#WomenInFinance Demand Accountability - an Interview with Anne Sheehan of CalSTRS
According to the New York Times,1 the corporate governance heads at seven of the 10 largest institutional investors are women. Anne Sheehan spent a decade as one of them as the director of corporate governance at the California State Teachers’ Retirement System (CalSTRS). As the first person to hold that position, Anne oversaw all corporate governance activities for the largest educator-only pension fund in the world.
Now that she is retired, we wanted to find out how Anne’s political career showed her first-hand how policies impact people; and how she brought those insights to the investment industry to become part of a growing governance force that has since changed the industry forever, “…working quietly behind the scenes to advocate for greater shareholder rights.”
What attracted you to politics and public policy in the first place?
In college, I was a liberal arts major studying American and European history. I ended up taking a few courses in political science and I developed a love for it, so I changed my major in my junior year. My senior thesis was on the senate years of Lyndon B. Johnson, so I really got deep into congressional public policy.
A year after I graduated, I moved to DC and worked on Capitol Hill. Eventually, I was appointed by the Reagan administration to be Assistant Secretary for Congressional Affairs in the Department of Energy (DOE). Working in Washington as a young person was such a wonderful opportunity. You literally saw history unfolding before you.
What was working at that level of the federal government like, particularly as a young woman (only 29!) in that era?
I’d get the obnoxious comments — the catcalls and whistles — even from some members of Congress, which unfortunately is still happening today, but I didn’t have to deal with that in my work environment. I wasn’t differentiated for being a woman. Maybe I was fortunate because I had a forceful personality, but I always had men working for me and both the women and men I worked for were very supportive. I had great mentors.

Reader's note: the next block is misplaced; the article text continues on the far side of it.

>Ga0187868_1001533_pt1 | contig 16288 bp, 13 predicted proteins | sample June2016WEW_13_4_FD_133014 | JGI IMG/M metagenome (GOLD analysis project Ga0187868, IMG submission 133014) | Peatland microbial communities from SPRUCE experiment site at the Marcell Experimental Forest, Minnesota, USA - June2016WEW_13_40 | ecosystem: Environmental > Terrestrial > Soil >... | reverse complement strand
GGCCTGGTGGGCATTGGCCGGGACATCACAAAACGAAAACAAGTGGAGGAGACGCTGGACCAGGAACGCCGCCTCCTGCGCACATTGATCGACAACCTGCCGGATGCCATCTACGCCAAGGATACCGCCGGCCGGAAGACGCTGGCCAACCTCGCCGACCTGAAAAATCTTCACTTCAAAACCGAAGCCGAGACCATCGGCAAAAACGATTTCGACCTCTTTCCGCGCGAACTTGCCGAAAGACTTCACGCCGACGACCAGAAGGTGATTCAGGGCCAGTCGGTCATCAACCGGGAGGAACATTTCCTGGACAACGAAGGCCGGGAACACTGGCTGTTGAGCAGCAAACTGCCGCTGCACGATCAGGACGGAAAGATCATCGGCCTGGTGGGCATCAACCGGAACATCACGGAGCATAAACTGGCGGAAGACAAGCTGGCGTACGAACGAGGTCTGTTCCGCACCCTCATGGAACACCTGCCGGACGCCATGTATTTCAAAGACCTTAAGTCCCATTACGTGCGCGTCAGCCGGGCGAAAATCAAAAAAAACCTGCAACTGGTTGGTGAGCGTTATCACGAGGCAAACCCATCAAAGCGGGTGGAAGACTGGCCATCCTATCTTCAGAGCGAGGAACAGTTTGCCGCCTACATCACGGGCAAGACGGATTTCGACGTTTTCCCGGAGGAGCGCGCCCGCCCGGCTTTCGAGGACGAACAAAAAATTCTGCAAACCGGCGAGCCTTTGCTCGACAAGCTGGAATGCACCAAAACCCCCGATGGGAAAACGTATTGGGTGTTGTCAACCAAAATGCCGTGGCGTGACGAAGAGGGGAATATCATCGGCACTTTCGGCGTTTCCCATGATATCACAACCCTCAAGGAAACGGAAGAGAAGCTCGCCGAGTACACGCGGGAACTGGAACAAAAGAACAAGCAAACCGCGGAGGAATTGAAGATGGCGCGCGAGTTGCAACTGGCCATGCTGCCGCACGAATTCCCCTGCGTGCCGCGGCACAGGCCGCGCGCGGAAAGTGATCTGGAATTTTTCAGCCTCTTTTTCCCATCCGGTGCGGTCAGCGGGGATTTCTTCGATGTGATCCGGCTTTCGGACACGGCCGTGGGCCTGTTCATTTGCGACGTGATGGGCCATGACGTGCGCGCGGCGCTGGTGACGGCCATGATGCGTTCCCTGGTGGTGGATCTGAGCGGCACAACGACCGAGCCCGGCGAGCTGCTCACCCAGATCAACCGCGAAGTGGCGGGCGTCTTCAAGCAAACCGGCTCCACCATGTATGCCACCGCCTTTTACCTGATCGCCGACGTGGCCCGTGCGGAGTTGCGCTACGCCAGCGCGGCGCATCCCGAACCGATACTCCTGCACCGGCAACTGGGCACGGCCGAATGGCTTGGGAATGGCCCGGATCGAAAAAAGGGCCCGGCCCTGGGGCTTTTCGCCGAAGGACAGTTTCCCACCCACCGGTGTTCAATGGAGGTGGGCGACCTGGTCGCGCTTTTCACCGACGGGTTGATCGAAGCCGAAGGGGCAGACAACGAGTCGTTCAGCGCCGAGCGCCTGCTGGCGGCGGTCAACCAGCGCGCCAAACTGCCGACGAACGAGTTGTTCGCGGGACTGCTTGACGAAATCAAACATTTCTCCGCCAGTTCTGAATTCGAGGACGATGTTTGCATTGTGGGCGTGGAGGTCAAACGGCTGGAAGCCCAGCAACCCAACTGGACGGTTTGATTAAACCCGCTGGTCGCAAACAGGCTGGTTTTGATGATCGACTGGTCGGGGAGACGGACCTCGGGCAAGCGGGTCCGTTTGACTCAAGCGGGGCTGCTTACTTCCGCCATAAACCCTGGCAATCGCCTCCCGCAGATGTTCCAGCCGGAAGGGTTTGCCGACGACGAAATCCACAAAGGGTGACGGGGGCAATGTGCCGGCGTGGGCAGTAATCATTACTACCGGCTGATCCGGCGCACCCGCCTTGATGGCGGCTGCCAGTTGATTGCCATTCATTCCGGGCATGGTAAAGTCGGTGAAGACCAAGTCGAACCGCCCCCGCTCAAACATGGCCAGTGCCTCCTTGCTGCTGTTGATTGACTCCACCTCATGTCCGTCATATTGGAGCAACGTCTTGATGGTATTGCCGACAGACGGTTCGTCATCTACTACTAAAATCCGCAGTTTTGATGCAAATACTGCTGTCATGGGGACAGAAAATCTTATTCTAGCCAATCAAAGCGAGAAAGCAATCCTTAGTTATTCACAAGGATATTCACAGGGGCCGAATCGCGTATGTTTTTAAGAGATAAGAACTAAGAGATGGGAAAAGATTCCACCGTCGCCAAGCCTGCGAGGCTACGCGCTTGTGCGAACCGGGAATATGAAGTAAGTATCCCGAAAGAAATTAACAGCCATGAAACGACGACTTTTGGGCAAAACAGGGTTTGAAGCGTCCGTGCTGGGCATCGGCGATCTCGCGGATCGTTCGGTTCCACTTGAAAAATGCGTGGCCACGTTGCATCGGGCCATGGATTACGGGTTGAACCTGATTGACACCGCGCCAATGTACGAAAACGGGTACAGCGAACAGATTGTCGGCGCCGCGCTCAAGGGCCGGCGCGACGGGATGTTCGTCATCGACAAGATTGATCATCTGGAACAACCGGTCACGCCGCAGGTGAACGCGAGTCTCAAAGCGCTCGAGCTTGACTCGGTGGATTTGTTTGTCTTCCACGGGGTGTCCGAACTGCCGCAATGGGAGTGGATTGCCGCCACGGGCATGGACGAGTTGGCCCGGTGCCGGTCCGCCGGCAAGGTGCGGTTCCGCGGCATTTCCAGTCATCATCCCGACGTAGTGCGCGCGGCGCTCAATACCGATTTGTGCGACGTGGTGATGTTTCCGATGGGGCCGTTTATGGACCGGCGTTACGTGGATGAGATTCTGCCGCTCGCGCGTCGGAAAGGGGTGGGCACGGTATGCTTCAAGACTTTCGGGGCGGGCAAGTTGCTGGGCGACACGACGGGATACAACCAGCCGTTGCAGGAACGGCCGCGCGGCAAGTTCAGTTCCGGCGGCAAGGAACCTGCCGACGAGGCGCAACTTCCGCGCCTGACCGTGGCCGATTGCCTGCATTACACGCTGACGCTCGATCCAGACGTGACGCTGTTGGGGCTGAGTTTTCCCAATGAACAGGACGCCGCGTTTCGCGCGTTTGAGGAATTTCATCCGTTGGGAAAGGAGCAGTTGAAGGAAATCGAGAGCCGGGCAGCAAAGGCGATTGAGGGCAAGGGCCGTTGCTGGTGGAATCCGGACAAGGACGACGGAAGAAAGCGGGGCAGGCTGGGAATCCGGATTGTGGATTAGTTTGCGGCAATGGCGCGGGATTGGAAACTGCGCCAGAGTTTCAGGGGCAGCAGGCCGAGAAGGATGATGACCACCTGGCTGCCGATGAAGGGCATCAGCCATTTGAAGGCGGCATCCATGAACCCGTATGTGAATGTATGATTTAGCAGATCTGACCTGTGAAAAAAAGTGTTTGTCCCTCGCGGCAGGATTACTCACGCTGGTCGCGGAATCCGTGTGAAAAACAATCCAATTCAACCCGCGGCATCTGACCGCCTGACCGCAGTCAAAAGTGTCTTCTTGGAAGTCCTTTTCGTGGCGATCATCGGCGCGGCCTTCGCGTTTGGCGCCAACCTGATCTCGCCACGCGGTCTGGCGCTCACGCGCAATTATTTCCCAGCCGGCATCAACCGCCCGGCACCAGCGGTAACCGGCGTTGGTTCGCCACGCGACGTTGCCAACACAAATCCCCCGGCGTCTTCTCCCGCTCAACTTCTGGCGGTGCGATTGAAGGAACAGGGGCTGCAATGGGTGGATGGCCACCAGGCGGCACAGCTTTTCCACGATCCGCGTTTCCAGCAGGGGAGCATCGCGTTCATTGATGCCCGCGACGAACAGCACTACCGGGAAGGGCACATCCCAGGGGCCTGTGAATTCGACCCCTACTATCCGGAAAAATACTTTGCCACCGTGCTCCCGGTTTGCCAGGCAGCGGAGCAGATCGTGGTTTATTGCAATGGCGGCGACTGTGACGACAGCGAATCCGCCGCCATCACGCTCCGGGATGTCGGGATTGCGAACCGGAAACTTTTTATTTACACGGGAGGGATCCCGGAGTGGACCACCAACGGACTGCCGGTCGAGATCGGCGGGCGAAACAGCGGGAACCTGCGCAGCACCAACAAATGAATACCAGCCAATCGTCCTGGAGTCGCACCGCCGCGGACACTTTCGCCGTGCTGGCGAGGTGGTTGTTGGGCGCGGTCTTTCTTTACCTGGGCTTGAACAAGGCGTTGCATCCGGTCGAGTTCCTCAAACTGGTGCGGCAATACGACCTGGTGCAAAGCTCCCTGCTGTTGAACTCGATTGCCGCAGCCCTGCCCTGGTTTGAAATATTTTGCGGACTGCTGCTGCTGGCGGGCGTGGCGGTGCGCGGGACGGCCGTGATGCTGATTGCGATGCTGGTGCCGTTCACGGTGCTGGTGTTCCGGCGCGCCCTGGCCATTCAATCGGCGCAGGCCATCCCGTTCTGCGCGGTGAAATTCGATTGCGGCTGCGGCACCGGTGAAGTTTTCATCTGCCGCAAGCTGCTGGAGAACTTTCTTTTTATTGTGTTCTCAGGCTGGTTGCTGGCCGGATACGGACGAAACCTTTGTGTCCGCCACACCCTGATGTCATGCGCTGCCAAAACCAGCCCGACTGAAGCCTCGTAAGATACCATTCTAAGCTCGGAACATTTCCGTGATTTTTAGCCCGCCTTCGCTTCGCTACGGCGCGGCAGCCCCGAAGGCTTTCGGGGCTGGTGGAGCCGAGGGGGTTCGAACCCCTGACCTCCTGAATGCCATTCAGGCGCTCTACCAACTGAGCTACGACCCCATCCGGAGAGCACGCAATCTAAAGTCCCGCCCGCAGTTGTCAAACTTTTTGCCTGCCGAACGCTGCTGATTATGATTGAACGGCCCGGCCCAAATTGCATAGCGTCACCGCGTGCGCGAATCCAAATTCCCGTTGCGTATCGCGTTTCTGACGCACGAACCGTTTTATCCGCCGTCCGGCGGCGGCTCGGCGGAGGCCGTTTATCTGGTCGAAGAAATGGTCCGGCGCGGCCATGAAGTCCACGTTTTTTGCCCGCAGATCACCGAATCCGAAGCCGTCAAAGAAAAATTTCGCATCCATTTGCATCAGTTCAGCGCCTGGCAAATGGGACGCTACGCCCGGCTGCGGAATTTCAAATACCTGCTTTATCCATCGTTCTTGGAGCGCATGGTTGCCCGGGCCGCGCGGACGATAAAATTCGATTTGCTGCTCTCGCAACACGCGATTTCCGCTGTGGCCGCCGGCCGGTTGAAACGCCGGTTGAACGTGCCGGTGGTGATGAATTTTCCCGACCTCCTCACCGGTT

With five sisters and one brother, I grew up in a world where the sky was the limit —not gender. But I don’t think I appreciated what it meant to be such a young woman in that position at the time.
Is there anything you wish you could go back and do differently during your tenure with the federal government?
I wish I had paid more attention to the little things.
I was at the DOE during the Chernobyl incident. When you are living through points in time like that you appreciate it; you recognize the history being made, but some of the day-to-day I didn’t fully appreciate until much later.
How many people get to say they watched President Reagan deliver a State of the Union address, live and in-person? I knew it was cool, but you don’t appreciate just how rare of an opportunity it all was.
Governance is about accountability and risk management.
What did your path from public policy to corporate governance look like?
In hindsight, my world has always been an intersection of public policy and the corporate world. I was at the DOE in the 70s during the oil embargo and natural gas deregulation, and those public policy issues still resonate today.
I eventually came to Sacramento and worked for two governors. As the Chief Deputy Director for Policy in the Department of Finance under Governor Schwarzenegger, I represented the Governor on more than 80 state boards, commissions and public authorities including the board of directors of both CalSTRS and the California Public Employees’ Retirement System (CalPERS).
I paid close attention to how the board conducted itself and oversaw funds. I actually got Arthur Levitt, former Chairman of the United States Securities and Exchange Commission (SEC), to come speak to our board about conflicts of interest, pay-to-play regulations and limiting campaign contributions to officials. If managers who made financial decisions could have also made donations to the election of CalSTRS Board members...I felt the potential for conflict was too great.
I wanted to ensure CalSTRS was making the best investment decisions for our teacher beneficiaries. This governance move was the first step to really pique my interest in corporate governance.